Blue Origin set a new mark for recycling rockets Tuesday morning by sending the same New Shepard spacecraft to the edge of space for the seventh time.

The spaceflight company founded and funded by Amazon head Jeff Bezos completed its 13th New Shepard mission from its private launch facility in west Texas while also testing some key equipment for future NASA missions to the moon. 

The mission was originally set for late September from the Texas site, but was delayed multiple times due to weather and technical issues. It finally left Earth at 6:37 a.m. PT (8:37 a.m. Texas time) Tuesday and returned to land at the same facility in two pieces just about 10 minutes later. 

A New Shepard launches for the seventh time.


Blue Origin video capture by Eric Mack/CNET

A few minutes after blasting off, the crew capsule carrying most of the experiments separated from the rocket booster. The booster returned to the Earth for a precision landing, while the capsule drifted back to the surface with the help of parachutes a few minutes later.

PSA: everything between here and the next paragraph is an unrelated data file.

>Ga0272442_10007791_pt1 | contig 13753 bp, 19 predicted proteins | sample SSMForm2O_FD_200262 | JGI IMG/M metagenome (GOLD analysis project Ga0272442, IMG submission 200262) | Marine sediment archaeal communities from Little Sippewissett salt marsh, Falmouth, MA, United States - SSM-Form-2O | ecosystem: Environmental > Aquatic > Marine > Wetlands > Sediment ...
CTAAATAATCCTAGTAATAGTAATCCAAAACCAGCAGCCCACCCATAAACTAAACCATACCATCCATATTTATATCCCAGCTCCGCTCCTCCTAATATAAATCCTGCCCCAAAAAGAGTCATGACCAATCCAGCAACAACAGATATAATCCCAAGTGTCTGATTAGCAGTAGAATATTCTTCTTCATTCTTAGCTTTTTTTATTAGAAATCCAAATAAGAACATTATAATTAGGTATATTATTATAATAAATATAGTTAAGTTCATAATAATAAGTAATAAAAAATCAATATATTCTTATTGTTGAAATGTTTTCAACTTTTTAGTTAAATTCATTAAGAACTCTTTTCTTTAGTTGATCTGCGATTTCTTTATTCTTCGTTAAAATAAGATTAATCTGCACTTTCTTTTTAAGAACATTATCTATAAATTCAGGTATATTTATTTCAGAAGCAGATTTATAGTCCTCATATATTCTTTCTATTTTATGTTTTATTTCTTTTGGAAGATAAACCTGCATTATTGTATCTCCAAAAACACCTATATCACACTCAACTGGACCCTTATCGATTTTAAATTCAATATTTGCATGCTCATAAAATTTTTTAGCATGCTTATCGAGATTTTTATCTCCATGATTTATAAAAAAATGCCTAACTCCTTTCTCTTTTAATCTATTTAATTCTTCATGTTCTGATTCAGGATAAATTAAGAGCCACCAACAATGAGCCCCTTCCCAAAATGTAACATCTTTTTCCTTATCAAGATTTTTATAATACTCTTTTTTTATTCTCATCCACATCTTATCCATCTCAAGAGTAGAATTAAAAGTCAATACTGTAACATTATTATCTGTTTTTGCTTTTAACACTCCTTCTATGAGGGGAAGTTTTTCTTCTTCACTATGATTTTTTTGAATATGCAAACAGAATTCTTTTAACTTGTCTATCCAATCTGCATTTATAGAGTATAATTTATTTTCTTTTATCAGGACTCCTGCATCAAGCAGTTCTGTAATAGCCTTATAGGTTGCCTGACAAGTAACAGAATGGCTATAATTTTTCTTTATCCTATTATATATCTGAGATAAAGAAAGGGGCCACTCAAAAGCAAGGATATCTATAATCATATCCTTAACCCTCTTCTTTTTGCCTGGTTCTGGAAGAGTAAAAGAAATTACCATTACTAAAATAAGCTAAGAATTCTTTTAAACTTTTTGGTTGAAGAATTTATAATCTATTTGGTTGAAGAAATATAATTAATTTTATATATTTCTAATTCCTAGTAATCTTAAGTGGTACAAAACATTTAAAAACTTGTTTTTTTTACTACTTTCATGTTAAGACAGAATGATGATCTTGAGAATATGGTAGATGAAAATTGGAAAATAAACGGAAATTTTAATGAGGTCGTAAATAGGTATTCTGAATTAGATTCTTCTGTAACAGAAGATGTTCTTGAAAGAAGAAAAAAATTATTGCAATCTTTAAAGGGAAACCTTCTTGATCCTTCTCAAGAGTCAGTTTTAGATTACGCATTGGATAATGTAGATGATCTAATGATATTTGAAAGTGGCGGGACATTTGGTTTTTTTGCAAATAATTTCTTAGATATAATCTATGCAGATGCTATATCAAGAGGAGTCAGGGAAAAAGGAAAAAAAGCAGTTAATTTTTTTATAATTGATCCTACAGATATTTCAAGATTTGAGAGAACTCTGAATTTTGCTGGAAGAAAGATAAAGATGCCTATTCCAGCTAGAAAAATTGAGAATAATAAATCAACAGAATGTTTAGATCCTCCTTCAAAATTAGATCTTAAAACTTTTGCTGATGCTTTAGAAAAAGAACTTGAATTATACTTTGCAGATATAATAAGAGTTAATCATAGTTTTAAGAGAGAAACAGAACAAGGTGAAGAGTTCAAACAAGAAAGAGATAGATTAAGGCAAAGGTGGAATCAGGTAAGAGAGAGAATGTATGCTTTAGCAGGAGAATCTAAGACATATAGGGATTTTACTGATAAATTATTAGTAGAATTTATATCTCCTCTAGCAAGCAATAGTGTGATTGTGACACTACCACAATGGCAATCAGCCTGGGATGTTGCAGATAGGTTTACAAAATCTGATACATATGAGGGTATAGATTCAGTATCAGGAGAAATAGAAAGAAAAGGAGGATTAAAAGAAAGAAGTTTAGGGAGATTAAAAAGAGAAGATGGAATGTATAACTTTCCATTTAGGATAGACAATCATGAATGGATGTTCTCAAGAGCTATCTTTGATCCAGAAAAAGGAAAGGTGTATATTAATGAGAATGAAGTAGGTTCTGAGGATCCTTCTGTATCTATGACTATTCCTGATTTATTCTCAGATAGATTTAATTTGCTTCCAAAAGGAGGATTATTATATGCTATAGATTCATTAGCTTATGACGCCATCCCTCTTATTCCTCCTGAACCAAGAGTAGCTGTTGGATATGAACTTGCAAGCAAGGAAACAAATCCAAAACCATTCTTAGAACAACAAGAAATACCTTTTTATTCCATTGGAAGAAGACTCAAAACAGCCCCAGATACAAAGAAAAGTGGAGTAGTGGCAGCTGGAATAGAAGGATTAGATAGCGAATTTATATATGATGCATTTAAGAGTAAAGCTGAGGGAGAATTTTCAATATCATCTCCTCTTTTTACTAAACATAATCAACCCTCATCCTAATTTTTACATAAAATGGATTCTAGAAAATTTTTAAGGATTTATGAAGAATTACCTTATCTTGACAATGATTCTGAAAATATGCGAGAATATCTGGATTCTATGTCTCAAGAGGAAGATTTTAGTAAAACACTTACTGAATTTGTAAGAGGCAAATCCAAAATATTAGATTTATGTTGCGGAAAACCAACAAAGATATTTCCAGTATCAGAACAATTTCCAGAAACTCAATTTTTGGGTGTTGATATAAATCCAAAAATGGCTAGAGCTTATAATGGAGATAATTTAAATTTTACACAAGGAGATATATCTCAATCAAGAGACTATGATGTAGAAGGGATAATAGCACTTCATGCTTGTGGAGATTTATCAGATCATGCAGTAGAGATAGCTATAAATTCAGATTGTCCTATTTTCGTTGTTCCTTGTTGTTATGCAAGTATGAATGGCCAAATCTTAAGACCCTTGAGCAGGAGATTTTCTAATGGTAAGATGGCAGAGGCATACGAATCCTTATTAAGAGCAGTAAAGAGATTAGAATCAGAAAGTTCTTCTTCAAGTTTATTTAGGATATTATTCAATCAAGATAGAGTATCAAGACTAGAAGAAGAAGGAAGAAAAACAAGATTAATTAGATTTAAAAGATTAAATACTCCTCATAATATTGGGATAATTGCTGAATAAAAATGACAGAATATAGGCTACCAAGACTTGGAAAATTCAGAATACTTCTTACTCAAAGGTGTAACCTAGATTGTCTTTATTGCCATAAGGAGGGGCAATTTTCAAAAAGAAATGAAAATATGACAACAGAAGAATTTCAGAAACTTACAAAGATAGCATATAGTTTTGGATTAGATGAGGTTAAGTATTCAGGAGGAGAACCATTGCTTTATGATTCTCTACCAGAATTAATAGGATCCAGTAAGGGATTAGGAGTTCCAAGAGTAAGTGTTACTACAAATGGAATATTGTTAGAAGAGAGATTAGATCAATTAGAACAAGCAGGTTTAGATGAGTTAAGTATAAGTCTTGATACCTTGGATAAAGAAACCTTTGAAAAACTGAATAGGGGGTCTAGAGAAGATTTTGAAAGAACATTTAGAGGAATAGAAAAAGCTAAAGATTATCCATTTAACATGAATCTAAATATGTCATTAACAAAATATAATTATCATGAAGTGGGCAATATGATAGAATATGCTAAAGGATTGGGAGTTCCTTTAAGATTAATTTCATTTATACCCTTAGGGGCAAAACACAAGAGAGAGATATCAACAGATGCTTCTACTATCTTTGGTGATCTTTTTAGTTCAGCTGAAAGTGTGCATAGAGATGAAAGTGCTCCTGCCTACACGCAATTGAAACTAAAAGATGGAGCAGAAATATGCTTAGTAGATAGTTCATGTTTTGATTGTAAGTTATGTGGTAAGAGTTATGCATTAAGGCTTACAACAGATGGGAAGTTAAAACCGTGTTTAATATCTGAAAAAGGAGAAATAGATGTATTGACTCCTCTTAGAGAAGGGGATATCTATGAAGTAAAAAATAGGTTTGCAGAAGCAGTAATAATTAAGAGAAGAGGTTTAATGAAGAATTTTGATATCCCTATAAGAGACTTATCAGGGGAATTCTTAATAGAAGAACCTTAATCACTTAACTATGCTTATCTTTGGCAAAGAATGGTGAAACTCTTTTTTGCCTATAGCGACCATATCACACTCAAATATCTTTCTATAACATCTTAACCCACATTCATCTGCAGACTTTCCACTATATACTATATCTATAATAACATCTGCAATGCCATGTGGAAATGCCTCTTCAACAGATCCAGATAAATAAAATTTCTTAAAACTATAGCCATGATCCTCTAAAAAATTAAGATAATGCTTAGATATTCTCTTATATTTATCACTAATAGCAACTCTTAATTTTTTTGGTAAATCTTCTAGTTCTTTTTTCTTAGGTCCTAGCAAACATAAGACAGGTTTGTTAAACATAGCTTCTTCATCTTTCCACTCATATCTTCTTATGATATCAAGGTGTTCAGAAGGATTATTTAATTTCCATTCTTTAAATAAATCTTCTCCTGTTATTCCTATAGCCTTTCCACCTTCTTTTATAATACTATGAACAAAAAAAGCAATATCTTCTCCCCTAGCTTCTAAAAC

In the future, Blue Origin is planning to sell trips to space for intrepid tourists who will take a ride in the crew capsule. 

During its short time in microgravity, Mission NS-13 and its dozen payloads aim to gather scads of data for a number of tests and experiments, including a demonstration of a lunar landing sensor that will test technologies for future moon missions as part of NASA’s Artemis program.

The sensor is the first payload to ride mounted to the exterior of New Shepard rather than inside its capsule. 

A few of the other payloads on board this flight of New Shepard include a test of a new system to autonomously grow aquatic plants that could supplement a crew’s diet and of a new cooling system developed by NASA for spacecraft electronics.  

SpaceX, another commercial space outfit headed by a famous billionaire, in the form of Elon Musk, has so far used a single Falcon 9 booster up to six times. It’s worth noting, though, that the Falcon 9 is a different class of rocket that is used for more technically complicated orbital missions.

You can watch a recording of the launch live feed below.

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